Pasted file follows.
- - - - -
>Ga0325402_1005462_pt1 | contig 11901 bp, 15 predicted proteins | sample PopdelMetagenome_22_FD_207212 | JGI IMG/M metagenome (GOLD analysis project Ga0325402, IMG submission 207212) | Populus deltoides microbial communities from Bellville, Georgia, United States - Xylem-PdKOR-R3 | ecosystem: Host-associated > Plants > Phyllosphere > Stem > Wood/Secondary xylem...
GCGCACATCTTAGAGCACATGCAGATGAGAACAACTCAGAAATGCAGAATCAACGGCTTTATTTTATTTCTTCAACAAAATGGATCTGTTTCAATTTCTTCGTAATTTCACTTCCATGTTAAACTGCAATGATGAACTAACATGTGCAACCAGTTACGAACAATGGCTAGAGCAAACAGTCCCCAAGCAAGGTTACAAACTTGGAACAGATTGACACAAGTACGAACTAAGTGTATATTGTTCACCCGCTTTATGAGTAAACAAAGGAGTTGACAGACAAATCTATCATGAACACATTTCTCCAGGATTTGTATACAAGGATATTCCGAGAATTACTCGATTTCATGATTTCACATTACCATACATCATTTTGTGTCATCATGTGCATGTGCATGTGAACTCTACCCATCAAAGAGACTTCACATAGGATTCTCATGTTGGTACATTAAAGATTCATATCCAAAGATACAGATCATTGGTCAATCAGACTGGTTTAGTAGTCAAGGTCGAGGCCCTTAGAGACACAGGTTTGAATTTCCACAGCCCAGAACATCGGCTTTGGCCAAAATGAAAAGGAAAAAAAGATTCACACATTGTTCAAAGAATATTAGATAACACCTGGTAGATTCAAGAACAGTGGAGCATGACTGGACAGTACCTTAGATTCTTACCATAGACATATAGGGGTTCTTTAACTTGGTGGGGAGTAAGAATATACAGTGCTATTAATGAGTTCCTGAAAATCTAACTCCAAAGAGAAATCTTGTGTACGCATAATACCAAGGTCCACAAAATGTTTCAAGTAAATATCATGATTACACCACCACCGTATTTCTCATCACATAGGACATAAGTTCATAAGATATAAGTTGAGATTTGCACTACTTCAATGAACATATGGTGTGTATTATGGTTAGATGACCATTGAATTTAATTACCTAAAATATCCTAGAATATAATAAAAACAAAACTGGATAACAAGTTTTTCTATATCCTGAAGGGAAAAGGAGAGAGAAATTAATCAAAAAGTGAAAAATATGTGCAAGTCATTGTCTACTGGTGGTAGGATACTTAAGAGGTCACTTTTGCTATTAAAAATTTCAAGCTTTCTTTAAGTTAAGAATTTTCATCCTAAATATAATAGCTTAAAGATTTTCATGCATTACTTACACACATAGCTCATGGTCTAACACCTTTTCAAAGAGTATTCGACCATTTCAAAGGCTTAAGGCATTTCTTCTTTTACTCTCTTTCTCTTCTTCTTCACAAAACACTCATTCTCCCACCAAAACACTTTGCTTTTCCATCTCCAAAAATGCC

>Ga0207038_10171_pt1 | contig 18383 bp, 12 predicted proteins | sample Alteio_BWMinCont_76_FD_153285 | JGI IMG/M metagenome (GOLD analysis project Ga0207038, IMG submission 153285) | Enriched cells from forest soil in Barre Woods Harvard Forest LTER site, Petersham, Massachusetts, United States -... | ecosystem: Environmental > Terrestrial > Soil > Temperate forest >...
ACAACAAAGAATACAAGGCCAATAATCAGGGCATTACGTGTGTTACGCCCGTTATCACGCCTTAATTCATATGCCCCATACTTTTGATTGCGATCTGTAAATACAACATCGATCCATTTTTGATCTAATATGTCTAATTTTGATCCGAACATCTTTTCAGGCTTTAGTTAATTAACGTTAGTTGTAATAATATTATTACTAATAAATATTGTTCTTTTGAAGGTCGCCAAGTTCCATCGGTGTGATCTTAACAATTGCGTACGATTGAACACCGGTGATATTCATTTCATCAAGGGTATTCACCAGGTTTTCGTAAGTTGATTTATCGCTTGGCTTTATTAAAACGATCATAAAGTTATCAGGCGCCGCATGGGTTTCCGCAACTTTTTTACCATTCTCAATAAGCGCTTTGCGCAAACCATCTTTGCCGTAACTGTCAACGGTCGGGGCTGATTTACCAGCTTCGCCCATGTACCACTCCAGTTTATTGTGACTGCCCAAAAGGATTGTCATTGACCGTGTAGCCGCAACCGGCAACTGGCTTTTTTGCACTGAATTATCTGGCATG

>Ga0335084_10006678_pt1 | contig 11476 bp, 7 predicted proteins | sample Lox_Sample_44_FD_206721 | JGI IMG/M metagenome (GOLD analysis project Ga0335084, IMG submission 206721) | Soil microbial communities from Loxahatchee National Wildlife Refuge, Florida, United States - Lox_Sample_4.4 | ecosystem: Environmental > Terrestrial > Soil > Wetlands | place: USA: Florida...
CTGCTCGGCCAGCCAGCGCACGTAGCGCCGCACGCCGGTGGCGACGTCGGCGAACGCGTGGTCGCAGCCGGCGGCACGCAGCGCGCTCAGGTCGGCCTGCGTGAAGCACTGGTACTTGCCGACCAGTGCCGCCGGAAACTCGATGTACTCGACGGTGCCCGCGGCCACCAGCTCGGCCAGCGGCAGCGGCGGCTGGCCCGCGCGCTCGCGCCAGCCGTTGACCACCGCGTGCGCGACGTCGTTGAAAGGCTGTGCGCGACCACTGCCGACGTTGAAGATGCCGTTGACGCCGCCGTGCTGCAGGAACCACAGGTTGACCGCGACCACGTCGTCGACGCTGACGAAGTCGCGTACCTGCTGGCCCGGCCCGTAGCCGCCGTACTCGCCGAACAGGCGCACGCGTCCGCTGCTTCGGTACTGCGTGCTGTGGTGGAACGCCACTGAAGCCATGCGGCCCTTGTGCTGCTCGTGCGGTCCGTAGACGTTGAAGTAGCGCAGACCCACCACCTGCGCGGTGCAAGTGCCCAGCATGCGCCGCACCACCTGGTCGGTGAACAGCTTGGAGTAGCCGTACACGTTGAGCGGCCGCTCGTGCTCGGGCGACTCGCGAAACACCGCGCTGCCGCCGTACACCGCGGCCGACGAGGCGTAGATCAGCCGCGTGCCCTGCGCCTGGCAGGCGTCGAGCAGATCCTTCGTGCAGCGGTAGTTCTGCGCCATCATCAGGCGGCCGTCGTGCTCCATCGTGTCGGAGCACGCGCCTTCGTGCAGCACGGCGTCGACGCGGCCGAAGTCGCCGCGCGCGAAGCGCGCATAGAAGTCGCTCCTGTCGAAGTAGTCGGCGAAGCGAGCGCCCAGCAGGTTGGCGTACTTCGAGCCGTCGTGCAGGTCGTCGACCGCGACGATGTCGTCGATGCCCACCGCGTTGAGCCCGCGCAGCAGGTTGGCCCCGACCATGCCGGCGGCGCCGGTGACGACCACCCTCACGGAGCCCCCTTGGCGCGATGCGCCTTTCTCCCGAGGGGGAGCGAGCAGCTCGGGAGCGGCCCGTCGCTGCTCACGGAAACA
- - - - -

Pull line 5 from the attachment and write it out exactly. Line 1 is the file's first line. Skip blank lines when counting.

>Ga0335084_10006678_pt1 | contig 11476 bp, 7 predicted proteins | sample Lox_Sample_44_FD_206721 | JGI IMG/M metagenome (GOLD analysis project Ga0335084, IMG submission 206721) | Soil microbial communities from Loxahatchee National Wildlife Refuge, Florida, United States - Lox_Sample_4.4 | ecosystem: Environmental > Terrestrial > Soil > Wetlands | place: USA: Florida...